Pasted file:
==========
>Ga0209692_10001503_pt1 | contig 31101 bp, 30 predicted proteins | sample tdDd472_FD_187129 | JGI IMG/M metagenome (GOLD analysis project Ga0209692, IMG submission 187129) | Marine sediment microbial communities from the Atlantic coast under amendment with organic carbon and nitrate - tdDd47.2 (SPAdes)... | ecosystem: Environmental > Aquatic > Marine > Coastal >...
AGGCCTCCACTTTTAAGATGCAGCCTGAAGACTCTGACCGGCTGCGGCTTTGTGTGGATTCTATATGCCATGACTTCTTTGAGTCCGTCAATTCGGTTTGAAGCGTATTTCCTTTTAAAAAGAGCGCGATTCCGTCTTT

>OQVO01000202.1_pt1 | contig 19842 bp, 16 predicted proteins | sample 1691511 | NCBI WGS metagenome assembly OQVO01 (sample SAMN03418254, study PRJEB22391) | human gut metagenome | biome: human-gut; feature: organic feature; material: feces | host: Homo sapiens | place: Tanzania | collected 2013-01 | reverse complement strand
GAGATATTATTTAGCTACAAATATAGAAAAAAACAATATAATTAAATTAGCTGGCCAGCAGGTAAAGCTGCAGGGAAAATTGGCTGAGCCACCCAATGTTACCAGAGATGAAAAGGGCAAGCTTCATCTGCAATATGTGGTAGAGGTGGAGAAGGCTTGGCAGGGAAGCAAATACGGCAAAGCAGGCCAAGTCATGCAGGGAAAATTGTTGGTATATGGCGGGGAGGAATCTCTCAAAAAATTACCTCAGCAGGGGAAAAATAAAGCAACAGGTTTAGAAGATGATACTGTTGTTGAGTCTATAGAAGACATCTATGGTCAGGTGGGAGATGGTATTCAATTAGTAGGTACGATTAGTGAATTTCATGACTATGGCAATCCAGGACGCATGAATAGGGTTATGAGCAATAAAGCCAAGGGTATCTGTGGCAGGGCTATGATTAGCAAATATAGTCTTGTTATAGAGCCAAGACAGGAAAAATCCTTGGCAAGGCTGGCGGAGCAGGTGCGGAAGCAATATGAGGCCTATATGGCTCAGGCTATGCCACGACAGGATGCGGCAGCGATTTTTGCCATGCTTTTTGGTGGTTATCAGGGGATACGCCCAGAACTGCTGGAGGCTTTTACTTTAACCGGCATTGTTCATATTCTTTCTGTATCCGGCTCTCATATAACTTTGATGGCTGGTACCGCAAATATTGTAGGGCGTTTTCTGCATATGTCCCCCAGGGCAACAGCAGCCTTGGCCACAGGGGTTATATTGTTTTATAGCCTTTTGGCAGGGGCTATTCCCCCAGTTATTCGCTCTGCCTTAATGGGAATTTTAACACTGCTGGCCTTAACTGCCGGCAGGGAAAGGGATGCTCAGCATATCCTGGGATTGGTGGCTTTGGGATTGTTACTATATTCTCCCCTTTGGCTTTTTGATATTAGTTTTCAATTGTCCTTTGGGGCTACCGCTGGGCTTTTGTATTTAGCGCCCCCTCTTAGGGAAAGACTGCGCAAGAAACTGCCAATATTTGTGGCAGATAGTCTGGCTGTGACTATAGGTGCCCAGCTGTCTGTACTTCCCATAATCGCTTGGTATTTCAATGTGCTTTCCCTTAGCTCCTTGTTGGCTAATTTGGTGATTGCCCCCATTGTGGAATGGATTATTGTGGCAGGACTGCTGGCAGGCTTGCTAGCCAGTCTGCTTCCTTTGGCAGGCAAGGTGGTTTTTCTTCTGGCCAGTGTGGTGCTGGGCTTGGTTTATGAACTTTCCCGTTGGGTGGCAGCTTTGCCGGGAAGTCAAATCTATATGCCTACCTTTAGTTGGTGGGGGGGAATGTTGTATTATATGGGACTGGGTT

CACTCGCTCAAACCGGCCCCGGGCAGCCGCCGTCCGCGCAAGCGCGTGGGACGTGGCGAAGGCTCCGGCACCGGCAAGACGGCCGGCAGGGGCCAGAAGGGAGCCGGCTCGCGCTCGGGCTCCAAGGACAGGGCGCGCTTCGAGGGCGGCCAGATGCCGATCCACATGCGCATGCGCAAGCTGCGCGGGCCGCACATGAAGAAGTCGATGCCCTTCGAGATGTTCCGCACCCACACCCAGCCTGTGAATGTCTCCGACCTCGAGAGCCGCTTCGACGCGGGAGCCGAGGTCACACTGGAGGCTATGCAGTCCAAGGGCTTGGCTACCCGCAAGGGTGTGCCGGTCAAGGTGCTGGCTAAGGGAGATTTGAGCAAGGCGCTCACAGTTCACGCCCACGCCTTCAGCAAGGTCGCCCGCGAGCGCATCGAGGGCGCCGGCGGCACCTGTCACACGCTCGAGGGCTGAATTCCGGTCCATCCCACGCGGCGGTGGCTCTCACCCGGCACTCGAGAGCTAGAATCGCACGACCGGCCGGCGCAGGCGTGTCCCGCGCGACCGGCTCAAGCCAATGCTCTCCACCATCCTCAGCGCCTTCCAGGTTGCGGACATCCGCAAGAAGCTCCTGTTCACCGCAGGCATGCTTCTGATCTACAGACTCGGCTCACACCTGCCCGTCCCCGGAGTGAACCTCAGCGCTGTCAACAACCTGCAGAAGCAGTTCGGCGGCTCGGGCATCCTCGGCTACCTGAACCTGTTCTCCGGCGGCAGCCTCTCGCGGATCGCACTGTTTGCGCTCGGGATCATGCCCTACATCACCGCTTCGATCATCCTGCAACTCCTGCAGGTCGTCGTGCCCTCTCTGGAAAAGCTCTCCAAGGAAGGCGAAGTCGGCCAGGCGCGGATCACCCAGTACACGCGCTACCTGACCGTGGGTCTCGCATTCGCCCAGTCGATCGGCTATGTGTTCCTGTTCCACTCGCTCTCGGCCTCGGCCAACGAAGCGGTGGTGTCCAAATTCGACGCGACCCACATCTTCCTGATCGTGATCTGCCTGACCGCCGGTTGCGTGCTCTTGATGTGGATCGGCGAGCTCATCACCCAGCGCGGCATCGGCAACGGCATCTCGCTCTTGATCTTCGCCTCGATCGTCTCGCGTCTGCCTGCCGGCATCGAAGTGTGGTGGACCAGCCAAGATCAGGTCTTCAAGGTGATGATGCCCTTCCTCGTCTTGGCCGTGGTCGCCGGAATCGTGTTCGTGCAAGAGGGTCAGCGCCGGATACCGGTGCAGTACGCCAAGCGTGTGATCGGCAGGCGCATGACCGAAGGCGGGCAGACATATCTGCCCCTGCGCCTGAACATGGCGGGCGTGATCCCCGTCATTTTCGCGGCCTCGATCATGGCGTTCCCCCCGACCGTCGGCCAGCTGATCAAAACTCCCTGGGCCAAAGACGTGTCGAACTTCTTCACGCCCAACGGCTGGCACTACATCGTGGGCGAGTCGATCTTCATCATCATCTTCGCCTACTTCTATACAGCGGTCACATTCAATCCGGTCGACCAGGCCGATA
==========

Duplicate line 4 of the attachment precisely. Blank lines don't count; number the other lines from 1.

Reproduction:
GAGATATTATTTAGCTACAAATATAGAAAAAAACAATATAATTAAATTAGCTGGCCAGCAGGTAAAGCTGCAGGGAAAATTGGCTGAGCCACCCAATGTTACCAGAGATGAAAAGGGCAAGCTTCATCTGCAATATGTGGTAGAGGTGGAGAAGGCTTGGCAGGGAAGCAAATACGGCAAAGCAGGCCAAGTCATGCAGGGAAAATTGTTGGTATATGGCGGGGAGGAATCTCTCAAAAAATTACCTCAGCAGGGGAAAAATAAAGCAACAGGTTTAGAAGATGATACTGTTGTTGAGTCTATAGAAGACATCTATGGTCAGGTGGGAGATGGTATTCAATTAGTAGGTACGATTAGTGAATTTCATGACTATGGCAATCCAGGACGCATGAATAGGGTTATGAGCAATAAAGCCAAGGGTATCTGTGGCAGGGCTATGATTAGCAAATATAGTCTTGTTATAGAGCCAAGACAGGAAAAATCCTTGGCAAGGCTGGCGGAGCAGGTGCGGAAGCAATATGAGGCCTATATGGCTCAGGCTATGCCACGACAGGATGCGGCAGCGATTTTTGCCATGCTTTTTGGTGGTTATCAGGGGATACGCCCAGAACTGCTGGAGGCTTTTACTTTAACCGGCATTGTTCATATTCTTTCTGTATCCGGCTCTCATATAACTTTGATGGCTGGTACCGCAAATATTGTAGGGCGTTTTCTGCATATGTCCCCCAGGGCAACAGCAGCCTTGGCCACAGGGGTTATATTGTTTTATAGCCTTTTGGCAGGGGCTATTCCCCCAGTTATTCGCTCTGCCTTAATGGGAATTTTAACACTGCTGGCCTTAACTGCCGGCAGGGAAAGGGATGCTCAGCATATCCTGGGATTGGTGGCTTTGGGATTGTTACTATATTCTCCCCTTTGGCTTTTTGATATTAGTTTTCAATTGTCCTTTGGGGCTACCGCTGGGCTTTTGTATTTAGCGCCCCCTCTTAGGGAAAGACTGCGCAAGAAACTGCCAATATTTGTGGCAGATAGTCTGGCTGTGACTATAGGTGCCCAGCTGTCTGTACTTCCCATAATCGCTTGGTATTTCAATGTGCTTTCCCTTAGCTCCTTGTTGGCTAATTTGGTGATTGCCCCCATTGTGGAATGGATTATTGTGGCAGGACTGCTGGCAGGCTTGCTAGCCAGTCTGCTTCCTTTGGCAGGCAAGGTGGTTTTTCTTCTGGCCAGTGTGGTGCTGGGCTTGGTTTATGAACTTTCCCGTTGGGTGGCAGCTTTGCCGGGAAGTCAAATCTATATGCCTACCTTTAGTTGGTGGGGGGGAATGTTGTATTATATGGGACTGGGTT